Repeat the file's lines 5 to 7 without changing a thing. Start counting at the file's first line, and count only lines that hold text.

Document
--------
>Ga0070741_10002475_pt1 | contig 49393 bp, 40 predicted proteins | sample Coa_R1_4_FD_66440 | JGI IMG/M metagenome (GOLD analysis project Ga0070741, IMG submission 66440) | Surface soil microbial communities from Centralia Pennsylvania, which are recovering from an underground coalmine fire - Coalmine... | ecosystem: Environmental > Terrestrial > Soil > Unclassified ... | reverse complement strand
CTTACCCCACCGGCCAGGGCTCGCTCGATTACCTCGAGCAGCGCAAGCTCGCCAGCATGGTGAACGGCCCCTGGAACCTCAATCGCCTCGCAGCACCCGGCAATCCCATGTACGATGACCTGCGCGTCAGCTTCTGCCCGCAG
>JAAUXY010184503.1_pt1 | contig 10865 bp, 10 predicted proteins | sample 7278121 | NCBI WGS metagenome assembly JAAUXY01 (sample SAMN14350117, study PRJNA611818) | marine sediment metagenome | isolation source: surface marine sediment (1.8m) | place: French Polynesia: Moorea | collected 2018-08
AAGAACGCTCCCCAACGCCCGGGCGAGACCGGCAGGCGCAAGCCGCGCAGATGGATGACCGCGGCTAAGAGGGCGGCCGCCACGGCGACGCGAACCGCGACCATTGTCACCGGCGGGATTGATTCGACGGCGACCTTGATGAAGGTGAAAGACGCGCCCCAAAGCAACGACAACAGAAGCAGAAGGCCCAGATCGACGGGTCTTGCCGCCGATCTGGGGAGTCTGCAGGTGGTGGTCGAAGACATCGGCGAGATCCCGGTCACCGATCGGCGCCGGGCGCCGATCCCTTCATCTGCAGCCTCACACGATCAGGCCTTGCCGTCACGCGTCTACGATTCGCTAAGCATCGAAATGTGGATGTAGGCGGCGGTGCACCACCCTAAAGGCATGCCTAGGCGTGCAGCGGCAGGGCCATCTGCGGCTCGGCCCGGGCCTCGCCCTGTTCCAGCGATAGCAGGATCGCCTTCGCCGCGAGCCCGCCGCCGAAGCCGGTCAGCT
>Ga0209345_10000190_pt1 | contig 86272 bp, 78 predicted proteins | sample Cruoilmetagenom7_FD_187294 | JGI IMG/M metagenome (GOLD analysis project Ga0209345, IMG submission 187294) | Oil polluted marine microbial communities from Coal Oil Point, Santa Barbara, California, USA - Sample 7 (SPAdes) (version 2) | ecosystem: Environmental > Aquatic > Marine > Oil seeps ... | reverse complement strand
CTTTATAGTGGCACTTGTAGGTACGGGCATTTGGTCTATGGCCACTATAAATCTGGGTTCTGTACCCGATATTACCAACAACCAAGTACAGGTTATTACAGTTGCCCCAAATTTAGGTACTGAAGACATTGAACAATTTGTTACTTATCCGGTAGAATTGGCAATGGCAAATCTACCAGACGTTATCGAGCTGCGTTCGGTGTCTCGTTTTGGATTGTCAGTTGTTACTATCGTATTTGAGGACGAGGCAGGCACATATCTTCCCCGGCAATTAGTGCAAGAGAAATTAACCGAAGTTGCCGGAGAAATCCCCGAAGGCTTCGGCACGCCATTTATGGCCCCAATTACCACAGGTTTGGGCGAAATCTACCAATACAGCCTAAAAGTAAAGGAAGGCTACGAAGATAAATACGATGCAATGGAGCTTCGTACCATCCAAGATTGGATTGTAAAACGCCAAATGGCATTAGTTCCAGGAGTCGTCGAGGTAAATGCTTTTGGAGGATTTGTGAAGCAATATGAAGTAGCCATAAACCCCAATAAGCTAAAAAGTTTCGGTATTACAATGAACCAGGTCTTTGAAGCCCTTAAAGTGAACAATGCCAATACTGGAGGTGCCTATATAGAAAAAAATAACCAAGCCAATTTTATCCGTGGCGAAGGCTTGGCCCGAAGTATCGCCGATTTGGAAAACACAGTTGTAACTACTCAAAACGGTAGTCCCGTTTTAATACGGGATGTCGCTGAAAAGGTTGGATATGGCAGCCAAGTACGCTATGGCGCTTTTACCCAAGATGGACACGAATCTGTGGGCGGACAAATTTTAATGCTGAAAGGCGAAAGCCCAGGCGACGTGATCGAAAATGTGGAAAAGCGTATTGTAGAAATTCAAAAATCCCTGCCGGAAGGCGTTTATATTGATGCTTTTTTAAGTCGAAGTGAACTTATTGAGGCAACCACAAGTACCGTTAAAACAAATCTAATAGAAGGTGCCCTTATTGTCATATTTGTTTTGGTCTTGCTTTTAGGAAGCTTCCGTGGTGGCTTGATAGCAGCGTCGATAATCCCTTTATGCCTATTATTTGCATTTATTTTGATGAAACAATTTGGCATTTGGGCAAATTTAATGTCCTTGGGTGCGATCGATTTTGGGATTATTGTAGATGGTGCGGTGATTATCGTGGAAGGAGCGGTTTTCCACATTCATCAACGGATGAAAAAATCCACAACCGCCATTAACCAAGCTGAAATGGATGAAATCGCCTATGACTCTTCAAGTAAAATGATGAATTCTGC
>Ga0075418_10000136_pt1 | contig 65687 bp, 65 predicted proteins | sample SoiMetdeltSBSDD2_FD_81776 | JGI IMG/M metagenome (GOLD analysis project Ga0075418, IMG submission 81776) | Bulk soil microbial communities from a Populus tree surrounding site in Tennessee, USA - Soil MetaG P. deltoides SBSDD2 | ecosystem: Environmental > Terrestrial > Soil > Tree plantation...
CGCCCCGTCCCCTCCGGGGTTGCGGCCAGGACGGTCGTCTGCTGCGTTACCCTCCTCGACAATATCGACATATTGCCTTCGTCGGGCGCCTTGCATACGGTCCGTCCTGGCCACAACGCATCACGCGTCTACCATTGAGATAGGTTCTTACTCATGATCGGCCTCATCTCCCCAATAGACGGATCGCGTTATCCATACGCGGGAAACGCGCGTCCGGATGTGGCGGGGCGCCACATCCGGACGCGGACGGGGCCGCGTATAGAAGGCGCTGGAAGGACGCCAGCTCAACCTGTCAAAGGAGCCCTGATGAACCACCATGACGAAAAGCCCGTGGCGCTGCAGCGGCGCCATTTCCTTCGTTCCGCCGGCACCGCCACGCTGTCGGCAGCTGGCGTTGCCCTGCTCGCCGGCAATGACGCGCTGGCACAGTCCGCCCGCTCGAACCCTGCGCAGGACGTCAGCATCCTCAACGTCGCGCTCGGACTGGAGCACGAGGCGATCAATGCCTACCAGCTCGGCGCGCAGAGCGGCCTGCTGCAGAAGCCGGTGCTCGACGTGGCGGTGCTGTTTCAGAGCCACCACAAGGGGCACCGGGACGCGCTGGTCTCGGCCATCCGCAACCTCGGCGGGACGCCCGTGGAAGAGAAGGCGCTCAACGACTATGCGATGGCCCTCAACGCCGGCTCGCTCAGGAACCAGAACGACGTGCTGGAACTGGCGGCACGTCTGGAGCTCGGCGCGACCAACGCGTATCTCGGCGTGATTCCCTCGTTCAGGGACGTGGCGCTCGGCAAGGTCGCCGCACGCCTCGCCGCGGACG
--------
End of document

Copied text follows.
>Ga0209345_10000190_pt1 | contig 86272 bp, 78 predicted proteins | sample Cruoilmetagenom7_FD_187294 | JGI IMG/M metagenome (GOLD analysis project Ga0209345, IMG submission 187294) | Oil polluted marine microbial communities from Coal Oil Point, Santa Barbara, California, USA - Sample 7 (SPAdes) (version 2) | ecosystem: Environmental > Aquatic > Marine > Oil seeps ... | reverse complement strand
CTTTATAGTGGCACTTGTAGGTACGGGCATTTGGTCTATGGCCACTATAAATCTGGGTTCTGTACCCGATATTACCAACAACCAAGTACAGGTTATTACAGTTGCCCCAAATTTAGGTACTGAAGACATTGAACAATTTGTTACTTATCCGGTAGAATTGGCAATGGCAAATCTACCAGACGTTATCGAGCTGCGTTCGGTGTCTCGTTTTGGATTGTCAGTTGTTACTATCGTATTTGAGGACGAGGCAGGCACATATCTTCCCCGGCAATTAGTGCAAGAGAAATTAACCGAAGTTGCCGGAGAAATCCCCGAAGGCTTCGGCACGCCATTTATGGCCCCAATTACCACAGGTTTGGGCGAAATCTACCAATACAGCCTAAAAGTAAAGGAAGGCTACGAAGATAAATACGATGCAATGGAGCTTCGTACCATCCAAGATTGGATTGTAAAACGCCAAATGGCATTAGTTCCAGGAGTCGTCGAGGTAAATGCTTTTGGAGGATTTGTGAAGCAATATGAAGTAGCCATAAACCCCAATAAGCTAAAAAGTTTCGGTATTACAATGAACCAGGTCTTTGAAGCCCTTAAAGTGAACAATGCCAATACTGGAGGTGCCTATATAGAAAAAAATAACCAAGCCAATTTTATCCGTGGCGAAGGCTTGGCCCGAAGTATCGCCGATTTGGAAAACACAGTTGTAACTACTCAAAACGGTAGTCCCGTTTTAATACGGGATGTCGCTGAAAAGGTTGGATATGGCAGCCAAGTACGCTATGGCGCTTTTACCCAAGATGGACACGAATCTGTGGGCGGACAAATTTTAATGCTGAAAGGCGAAAGCCCAGGCGACGTGATCGAAAATGTGGAAAAGCGTATTGTAGAAATTCAAAAATCCCTGCCGGAAGGCGTTTATATTGATGCTTTTTTAAGTCGAAGTGAACTTATTGAGGCAACCACAAGTACCGTTAAAACAAATCTAATAGAAGGTGCCCTTATTGTCATATTTGTTTTGGTCTTGCTTTTAGGAAGCTTCCGTGGTGGCTTGATAGCAGCGTCGATAATCCCTTTATGCCTATTATTTGCATTTATTTTGATGAAACAATTTGGCATTTGGGCAAATTTAATGTCCTTGGGTGCGATCGATTTTGGGATTATTGTAGATGGTGCGGTGATTATCGTGGAAGGAGCGGTTTTCCACATTCATCAACGGATGAAAAAATCCACAACCGCCATTAACCAAGCTGAAATGGATGAAATCGCCTATGACTCTTCAAGTAAAATGATGAATTCTGC
>Ga0075418_10000136_pt1 | contig 65687 bp, 65 predicted proteins | sample SoiMetdeltSBSDD2_FD_81776 | JGI IMG/M metagenome (GOLD analysis project Ga0075418, IMG submission 81776) | Bulk soil microbial communities from a Populus tree surrounding site in Tennessee, USA - Soil MetaG P. deltoides SBSDD2 | ecosystem: Environmental > Terrestrial > Soil > Tree plantation...